The high tension generated by the blunt remarks of Admiral Mike Mullen before the Senate recently is being defused through appropriately quiet diplomacy by both sides. However, the latest diplomatic statements from the US, while toning down Admiral Mullen’s pointed accusations, have retained the official US position regarding: (i) a perceived linkage between Pakistan’s military and the Haqqani network which continues to be considered a threat to US security interests, and (ii) retaining the option of a punitive strike against such a terrorist group. At the same time the Pakistan government while expressing a desire to continue engagement with the US in the pursuit of common interests, has stuck to its guns in: (i) denying complicity with terrorist groups combating US and ISAF forces in Afghanistan, and (ii) expressing a resolve to retaliate against a possible US military strike in Pakistan’s tribal areas. Thus while the tension may have subsided temporarily, the dangers inherent in the polarized perspectives, remain. Let us examine the dynamics of this situation.
Despite the conciliatory statements from both sides, there is a continuing stand-off which is both dangerous and potentially counter-productive for the interests of both protagonists: Dangerous because the asymmetry of power between the two countries can result in punitive actions, whether military or economic, by the bigger country. Counter-productive, because such actions could destabilize an economically and politically fragile state, leading to a new momentum of violence that could overspill across international borders, with major adverse consequences for the security of the region and possibly for the US.
Two features of Pakistan’s political economy create uncertainty about the outcome of continuing confrontation, from the view point of Pakistan’s interests and indeed those of the US: First, the problem of institutional instability in governance. During the late 1990s, the government of Prime Minister Nawaz Sharif had considered establishing a Cabinet Committee on defense and national security. It was to have a strong secretariat and a professional advisory panel of experts. The purpose was to provide high quality analysis and enable an integrated decision making process. Such an institutional framework for crisis management did not get established. As it is the nascent democratic structure today, has multiple centers of power. Such a governance structure may lack coordination with inadequate ability to conduct well informed analysis to facilitate rational decisions during a crisis. The initiative of calling an All Parties Conference on 29th September was a good one. However it was both ad-hoc, as well as lacking an institutionalized mechanism for putting its decisions into effect. Consequently, the APC resolution was anodyne but lacking in actionable content.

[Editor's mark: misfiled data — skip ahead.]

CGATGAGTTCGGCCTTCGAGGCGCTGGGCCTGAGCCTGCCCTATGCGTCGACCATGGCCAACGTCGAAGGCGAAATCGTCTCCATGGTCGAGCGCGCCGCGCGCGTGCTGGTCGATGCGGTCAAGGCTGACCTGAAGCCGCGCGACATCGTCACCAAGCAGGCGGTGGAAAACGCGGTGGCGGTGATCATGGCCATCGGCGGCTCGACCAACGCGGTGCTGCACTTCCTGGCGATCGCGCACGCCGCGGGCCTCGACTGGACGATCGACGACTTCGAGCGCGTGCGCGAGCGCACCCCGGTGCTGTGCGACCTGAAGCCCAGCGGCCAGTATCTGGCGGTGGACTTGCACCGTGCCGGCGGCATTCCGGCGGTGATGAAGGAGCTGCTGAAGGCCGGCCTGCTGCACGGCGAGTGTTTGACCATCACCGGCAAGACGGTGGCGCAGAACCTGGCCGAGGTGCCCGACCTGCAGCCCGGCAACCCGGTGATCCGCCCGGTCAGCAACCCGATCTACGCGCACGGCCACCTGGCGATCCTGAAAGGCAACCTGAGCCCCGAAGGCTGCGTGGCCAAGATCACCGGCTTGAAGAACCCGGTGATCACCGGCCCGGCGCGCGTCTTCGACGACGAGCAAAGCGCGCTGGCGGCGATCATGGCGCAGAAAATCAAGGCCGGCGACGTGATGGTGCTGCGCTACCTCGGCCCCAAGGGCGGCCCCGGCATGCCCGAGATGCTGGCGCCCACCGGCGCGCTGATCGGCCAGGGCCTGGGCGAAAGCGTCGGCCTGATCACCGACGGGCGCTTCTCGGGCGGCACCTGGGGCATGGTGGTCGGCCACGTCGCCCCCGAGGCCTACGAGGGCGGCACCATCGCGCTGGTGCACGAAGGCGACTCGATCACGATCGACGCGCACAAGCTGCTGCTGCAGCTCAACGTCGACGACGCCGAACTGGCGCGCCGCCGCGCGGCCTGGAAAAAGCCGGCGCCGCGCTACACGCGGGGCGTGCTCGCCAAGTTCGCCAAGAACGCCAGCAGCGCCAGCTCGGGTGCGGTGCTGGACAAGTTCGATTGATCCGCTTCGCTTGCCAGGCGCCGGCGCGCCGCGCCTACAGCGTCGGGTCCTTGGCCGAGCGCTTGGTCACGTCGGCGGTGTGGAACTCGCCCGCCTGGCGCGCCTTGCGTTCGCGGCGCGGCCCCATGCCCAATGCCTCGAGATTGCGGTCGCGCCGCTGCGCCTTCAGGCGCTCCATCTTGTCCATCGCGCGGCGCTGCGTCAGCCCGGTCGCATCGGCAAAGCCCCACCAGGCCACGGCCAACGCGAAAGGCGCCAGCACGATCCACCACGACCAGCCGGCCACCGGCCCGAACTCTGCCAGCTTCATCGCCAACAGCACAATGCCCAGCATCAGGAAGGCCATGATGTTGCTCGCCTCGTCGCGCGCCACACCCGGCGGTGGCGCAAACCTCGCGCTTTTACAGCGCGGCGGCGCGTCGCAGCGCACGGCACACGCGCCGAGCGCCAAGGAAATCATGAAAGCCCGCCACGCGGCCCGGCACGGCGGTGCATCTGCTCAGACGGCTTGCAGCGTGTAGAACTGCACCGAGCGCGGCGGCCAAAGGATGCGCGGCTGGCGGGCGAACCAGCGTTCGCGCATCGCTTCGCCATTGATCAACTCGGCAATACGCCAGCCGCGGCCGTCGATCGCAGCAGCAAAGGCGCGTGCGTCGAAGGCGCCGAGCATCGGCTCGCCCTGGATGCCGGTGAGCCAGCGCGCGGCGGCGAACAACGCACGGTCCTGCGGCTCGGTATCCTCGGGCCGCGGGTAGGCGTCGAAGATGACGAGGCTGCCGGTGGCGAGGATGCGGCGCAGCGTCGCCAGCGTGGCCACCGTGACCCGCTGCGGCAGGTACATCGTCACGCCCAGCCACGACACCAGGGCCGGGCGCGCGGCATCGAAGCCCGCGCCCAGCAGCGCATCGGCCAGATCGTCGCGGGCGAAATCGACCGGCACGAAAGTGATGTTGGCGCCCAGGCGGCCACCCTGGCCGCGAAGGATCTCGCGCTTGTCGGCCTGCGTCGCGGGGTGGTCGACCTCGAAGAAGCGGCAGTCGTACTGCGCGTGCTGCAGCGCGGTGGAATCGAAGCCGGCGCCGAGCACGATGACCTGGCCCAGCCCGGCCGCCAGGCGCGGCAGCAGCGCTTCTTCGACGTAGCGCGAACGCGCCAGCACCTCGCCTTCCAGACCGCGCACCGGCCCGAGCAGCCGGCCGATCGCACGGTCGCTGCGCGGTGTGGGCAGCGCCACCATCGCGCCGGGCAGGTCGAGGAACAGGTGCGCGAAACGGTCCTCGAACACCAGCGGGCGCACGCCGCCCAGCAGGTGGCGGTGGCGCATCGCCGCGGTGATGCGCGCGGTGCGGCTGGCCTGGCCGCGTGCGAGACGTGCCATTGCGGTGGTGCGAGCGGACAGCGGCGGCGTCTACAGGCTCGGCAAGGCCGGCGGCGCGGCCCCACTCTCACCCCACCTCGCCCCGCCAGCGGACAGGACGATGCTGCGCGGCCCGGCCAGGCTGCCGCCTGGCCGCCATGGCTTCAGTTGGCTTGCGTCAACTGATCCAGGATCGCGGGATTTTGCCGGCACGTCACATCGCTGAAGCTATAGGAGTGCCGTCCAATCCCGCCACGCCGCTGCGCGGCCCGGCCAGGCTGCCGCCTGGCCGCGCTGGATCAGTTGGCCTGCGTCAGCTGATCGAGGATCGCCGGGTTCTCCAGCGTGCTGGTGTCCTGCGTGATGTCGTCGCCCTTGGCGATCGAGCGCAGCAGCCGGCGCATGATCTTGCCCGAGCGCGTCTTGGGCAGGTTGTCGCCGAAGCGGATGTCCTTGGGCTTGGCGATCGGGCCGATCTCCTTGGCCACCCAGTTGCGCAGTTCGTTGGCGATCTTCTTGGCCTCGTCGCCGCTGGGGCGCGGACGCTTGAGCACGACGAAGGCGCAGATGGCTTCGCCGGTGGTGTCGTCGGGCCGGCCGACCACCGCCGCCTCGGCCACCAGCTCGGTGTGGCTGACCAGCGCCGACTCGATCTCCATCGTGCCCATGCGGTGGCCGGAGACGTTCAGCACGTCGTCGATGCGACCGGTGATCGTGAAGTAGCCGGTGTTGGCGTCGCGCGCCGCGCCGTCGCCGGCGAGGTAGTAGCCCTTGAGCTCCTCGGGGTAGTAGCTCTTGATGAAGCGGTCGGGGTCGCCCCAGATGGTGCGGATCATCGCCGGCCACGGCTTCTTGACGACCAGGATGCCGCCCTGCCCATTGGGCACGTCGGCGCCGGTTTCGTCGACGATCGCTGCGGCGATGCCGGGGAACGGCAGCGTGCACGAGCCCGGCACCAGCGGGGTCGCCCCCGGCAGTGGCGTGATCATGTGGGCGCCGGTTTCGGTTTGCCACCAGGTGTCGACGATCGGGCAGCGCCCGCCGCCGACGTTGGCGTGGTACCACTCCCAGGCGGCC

The second uncertainty factor in the current confrontation is the fragility of Pakistan’s economic structure. The elements of this structure are well known. What we do not know however, is the precise configuration of these elements, and therefore the level of pressure the economic edifice can bear, before it reaches a tipping point. The economy at present is in a protracted recession combined with a high average inflation rate (14 percent), with food inflation being 25 percent; over one third of the population is living below the poverty line and the majority is deprived of basic services. The fiscal and balance of payments structures are fragile: the budget deficit at 7.8 percent is unsustainable and the gross foreign exchange reserves inspite of being at an apparently comfortable level of USD 17.6 billion can deplete rapidly due to panic capital outflows. Aid stoppage, and worse, sanctions could trigger an exchange rate collapse combined with hyper inflation, thereby paralyzing the economy and creating critical shortages of essential commodities. Given this economic fragility, can the economic pressure be used as a calibrated form of coercive diplomacy or will it tip over the country into anarchy?
The uncertainty about this issue is such that it cannot be converted into a measurable risk. Therefore it is better for both protagonists to seek common ground and pursue cooperation rather than conflict.